Present study has indicated that by standardizing the technique, it is possible to develop plants through in vitro plant tissue culture technique in an economical way. In most cases, innovations have received less attention, in order to increase application of tissue culture technology in producing endangered medicinal plants, it is essential to lower the cost of micropropagule production.

Suspension culture developed for woody medicinal plant provided very good response and the HPLC analysis for the presence of alkaloids showed significant results. Presence of the alkaloid in the suspension medium was confirmed by HPLC analysis. Release of berberine into suspension medium signifies the importance of the alkaloid by the pharmaceutical companies and the efficient protocol for recovery of the alkaloid from the suspension medium without sacrificing the plant.

Tissue culture technology using MS medium is cost-effective for adoption. Cost analysis [14] was carried out to assess the economic implications between MS and vermicompost extract. To prepare one litre MS medium, Rs. 66.58/− is required where as to prepare one litre media using vermicompost and its extracts, Rs. 10.28/− is required which shows the economical approach for micropropagation of economically important plants.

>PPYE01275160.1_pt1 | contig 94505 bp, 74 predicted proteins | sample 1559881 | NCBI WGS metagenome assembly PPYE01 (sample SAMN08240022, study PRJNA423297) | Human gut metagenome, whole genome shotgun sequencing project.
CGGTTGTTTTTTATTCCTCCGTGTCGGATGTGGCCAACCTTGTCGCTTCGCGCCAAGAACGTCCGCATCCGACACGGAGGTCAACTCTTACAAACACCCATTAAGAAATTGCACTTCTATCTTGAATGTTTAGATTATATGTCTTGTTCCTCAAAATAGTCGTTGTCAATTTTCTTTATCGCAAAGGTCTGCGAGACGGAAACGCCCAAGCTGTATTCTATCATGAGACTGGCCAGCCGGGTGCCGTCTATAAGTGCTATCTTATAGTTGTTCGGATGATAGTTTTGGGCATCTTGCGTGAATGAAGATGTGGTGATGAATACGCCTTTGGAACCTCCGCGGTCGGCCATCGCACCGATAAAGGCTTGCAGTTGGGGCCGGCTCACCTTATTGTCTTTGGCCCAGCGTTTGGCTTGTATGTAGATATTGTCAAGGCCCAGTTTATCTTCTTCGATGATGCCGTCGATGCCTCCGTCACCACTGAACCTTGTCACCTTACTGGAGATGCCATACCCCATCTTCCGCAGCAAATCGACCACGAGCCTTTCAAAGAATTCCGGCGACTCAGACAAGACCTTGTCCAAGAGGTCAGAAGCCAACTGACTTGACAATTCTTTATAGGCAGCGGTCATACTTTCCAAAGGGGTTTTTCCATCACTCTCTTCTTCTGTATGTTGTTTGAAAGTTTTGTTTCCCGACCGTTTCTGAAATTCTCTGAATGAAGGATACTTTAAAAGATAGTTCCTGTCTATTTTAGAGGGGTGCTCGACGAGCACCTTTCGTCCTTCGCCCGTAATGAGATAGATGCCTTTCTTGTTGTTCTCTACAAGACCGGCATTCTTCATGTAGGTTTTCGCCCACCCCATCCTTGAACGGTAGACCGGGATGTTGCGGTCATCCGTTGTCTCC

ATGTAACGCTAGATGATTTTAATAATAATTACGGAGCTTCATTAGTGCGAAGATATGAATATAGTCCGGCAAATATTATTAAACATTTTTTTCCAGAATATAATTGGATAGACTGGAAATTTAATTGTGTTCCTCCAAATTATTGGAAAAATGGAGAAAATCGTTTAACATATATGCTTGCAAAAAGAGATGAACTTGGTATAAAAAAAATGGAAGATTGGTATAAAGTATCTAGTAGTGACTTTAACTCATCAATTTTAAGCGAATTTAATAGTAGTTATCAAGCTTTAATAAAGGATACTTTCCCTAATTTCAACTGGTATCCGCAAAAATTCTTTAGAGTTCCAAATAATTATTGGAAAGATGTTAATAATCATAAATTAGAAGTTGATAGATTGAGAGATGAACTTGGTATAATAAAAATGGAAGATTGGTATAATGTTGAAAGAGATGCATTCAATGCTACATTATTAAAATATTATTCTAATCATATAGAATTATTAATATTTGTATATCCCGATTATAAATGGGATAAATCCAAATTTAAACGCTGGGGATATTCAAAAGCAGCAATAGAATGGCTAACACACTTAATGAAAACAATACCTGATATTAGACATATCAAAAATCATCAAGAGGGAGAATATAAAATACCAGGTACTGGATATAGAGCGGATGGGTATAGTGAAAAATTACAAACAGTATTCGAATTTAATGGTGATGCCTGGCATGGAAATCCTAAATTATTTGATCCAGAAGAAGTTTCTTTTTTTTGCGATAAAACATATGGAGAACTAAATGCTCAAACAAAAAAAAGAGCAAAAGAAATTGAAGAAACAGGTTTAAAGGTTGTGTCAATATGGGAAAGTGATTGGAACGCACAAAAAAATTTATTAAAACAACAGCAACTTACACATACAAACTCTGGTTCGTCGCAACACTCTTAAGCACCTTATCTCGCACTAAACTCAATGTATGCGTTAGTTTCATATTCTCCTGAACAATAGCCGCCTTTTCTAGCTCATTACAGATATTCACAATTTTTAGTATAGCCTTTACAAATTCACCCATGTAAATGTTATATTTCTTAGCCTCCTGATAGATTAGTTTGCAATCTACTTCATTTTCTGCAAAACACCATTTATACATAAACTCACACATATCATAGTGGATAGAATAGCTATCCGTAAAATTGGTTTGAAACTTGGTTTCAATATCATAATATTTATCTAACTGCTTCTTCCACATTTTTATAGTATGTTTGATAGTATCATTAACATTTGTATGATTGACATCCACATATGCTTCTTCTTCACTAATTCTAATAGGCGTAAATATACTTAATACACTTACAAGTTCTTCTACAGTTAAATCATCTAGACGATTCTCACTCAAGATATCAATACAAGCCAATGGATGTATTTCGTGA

Conflict of Interest

The authors declare no financial or commercial conflict of interest.

Acknowledgements

Thanks are due to Prof. Rajanna, Botanical garden, Gandhi Krishi Vigyan Kendra, Bangalore.

Abbreviations and Acronyms

Abb1: MS―Murashige and Skoog;

Abb2: KIN―kinetin;

Abb3: 2,4-D-2,4―Dichlorophenoxy acetic acid;

Abb4: GAEs―gallic acid equivalent;

Abb5: QE―Quercetin equivalents;

Abb6: BA―butyric acid;

Abb7: NAA―Naphthalene acetic acid;

Abb8: IAA―Indole acetic acid.

Conflicts of Interest

The authors declare no conflicts of interest.

References

[1] Varier, P.S. (1994) Coscinium fenestratum. In: Indian Medicinal Plants, Compendium of 500 Species, Orient Longman Ltd., Hyderabad, India, 191-193.
[2] CSIR (1950) Coscinium fenestratum. In: The Wealth of India, Publication Information and Directorate, India, 360.
[3] Datta, S.C., Mathur, R.K. and Baruah, J.N. (1998) Minor Alkaloids of Coscinium fenestratum Root. Indian Drugs, 25, 350.